As I said, my initial criticism was that if you’re on more medication, you’re probably more ill.  And in that case, of course there would be increased mortality. This turned out to be a little hasty of me, as the abstract of the study claims that the authors have corrected to age, sex, social class, comorbid health conditions.   That said, correcting for things like increased mortality rates due to underlying disease is tricky and we shouldn’t rule out the possibility that the conditions the patients were taking the medication for may have still influenced mortality rates.

But let’s leave that to one side and assume the data has been corrected appropriately.  There are still several limitations of this study:

  1. The data are 20 years old, having been gathered between 1991 and 1993. A lot has changed in 20 years, and the data may not reflect current practice.
  2. This was an observational study, not a controlled study.  There is no guarantee that the participants actually took their medication as directed.
  3. The data were gathered by asking patients what medication they were taking.  Especially as the patients were elderly, and perhaps suffering from the early stages of mental decline, they may not have correctly recalled the medication they were taking.
  4. No account was taken of the dosage. So a patient taking 20mg of Drug X daily, and another taking 100mg of the same drug thrice daily, would have received the same score.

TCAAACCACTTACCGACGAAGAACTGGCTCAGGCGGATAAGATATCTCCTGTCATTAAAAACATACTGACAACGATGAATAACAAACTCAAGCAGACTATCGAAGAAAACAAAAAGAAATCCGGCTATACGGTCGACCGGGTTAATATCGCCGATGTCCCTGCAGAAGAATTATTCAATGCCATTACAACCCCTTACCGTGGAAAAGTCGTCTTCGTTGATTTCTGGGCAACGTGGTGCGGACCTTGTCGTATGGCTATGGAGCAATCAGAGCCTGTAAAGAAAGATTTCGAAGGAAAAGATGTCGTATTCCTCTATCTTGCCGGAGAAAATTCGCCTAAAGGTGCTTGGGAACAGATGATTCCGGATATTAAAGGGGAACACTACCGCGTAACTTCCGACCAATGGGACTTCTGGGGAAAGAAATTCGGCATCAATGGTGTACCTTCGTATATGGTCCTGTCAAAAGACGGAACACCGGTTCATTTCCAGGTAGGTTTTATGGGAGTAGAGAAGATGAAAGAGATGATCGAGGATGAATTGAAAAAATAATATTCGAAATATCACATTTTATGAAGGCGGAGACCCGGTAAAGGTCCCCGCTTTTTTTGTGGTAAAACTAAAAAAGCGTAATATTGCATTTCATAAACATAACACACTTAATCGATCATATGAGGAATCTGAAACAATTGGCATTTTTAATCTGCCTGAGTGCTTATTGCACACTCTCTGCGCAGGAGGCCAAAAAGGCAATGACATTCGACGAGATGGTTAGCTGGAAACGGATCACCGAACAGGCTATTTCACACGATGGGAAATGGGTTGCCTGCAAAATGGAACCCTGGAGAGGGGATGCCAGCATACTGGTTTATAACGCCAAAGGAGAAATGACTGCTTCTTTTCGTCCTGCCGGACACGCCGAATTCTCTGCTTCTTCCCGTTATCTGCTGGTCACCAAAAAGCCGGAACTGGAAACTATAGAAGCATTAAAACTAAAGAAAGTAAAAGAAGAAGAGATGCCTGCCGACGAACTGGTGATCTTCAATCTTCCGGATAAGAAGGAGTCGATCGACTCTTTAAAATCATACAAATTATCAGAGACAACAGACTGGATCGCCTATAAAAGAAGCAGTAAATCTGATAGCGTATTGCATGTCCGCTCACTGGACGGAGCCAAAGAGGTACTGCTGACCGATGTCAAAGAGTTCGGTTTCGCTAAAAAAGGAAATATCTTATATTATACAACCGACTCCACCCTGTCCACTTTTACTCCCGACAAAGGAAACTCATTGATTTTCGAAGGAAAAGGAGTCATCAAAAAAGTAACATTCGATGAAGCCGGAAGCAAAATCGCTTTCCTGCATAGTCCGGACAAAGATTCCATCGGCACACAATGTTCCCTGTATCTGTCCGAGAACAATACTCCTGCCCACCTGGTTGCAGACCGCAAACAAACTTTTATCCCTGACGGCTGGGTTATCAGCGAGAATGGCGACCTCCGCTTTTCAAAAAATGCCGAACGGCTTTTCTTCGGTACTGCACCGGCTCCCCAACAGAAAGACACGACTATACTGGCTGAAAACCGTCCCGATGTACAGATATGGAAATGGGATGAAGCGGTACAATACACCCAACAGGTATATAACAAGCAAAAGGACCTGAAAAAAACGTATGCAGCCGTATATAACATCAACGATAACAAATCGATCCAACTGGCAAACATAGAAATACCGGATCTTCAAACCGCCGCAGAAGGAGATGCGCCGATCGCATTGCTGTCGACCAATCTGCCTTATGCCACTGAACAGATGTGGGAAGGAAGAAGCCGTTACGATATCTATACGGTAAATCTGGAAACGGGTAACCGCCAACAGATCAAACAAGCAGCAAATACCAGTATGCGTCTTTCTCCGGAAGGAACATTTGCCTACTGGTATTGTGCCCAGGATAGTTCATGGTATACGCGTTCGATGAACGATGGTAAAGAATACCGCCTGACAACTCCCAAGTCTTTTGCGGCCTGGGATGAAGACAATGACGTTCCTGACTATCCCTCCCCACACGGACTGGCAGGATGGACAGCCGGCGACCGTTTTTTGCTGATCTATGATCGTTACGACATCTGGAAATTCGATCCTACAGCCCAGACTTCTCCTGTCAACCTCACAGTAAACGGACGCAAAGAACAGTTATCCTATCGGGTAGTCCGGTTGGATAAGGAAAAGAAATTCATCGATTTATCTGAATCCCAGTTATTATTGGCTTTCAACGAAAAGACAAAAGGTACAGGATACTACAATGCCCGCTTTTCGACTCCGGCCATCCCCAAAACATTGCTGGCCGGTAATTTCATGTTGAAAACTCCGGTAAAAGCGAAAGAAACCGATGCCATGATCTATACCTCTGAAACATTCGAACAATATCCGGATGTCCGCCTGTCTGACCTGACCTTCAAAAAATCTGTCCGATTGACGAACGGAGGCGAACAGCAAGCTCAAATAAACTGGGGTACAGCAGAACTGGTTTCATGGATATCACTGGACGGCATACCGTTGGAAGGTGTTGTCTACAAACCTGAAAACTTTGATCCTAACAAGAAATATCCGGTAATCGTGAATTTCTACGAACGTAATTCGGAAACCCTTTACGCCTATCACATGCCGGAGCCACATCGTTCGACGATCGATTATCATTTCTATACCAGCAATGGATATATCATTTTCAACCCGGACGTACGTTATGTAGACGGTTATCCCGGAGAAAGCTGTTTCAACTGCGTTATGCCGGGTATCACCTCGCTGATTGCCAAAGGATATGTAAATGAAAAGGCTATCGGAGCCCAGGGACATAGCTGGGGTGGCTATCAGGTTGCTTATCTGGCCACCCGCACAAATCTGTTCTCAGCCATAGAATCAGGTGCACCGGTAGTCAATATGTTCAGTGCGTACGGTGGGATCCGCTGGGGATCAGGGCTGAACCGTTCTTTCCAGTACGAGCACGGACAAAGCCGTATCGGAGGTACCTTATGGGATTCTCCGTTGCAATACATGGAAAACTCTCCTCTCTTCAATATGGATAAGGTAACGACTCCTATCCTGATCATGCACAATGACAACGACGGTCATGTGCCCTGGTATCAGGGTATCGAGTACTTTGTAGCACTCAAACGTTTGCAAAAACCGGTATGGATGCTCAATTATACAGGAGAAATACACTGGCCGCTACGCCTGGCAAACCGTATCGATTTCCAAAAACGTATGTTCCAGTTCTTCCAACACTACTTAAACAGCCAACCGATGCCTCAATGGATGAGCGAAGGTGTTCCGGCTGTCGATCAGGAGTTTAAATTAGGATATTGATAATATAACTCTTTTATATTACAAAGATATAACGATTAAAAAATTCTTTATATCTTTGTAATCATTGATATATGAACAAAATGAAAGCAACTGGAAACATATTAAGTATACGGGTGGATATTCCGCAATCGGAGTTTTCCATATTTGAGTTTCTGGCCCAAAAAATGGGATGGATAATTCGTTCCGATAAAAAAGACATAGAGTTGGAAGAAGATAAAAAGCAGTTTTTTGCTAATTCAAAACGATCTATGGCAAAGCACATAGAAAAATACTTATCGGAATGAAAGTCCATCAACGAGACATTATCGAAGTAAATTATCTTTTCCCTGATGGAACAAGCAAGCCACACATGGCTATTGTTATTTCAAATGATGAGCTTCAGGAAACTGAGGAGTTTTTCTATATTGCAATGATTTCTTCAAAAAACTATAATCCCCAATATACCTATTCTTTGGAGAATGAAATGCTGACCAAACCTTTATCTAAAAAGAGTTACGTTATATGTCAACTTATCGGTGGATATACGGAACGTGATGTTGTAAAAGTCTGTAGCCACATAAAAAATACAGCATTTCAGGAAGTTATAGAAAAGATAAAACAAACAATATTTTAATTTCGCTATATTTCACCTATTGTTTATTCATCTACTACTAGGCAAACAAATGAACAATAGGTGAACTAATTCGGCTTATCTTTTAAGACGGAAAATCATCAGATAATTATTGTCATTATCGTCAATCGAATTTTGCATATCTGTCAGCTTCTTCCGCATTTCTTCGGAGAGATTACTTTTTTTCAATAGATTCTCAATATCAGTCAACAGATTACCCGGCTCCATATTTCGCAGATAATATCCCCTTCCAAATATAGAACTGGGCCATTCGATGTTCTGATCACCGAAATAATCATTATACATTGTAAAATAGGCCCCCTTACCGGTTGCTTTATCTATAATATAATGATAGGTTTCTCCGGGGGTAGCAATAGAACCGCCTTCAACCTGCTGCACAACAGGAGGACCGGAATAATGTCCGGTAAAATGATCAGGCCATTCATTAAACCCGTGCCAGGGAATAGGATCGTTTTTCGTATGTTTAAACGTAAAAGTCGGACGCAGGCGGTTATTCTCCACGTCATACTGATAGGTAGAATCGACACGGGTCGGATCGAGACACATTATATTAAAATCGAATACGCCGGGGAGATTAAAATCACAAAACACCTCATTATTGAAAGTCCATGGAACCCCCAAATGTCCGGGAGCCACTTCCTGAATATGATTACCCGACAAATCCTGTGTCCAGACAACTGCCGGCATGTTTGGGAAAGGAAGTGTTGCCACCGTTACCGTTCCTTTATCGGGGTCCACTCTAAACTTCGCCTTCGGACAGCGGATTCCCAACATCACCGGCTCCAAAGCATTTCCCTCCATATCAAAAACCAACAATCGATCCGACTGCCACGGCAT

5. The cognitive function of the patients was assessed by Mini-mental state examination, or MMSE. This is essentially a standardised questionnaire, which gives patients 10 minutes to answer 30 questions on arithmetic, memory and orientation.  This is not an uncommon outcome measure for these types of studies, but as this was the only factor used to assess the patient’s cognitive function, we don’t know to what degree it reflected cognitive problems encountered in daily life. Despite a decline in their MMSE score, patients could have been functioning perfectly well on an every-day basis.
  6. Most strikingly, no data was presented on the benefits of the medication, only the potential side effects. Though it may be true that patients taking Drug X for Indication Y see a 4% decline in their MMSE score over two years – patients with Indication Y who aren’t taking Drug X could (to use an extreme example) be dead because they weren’t getting treatment.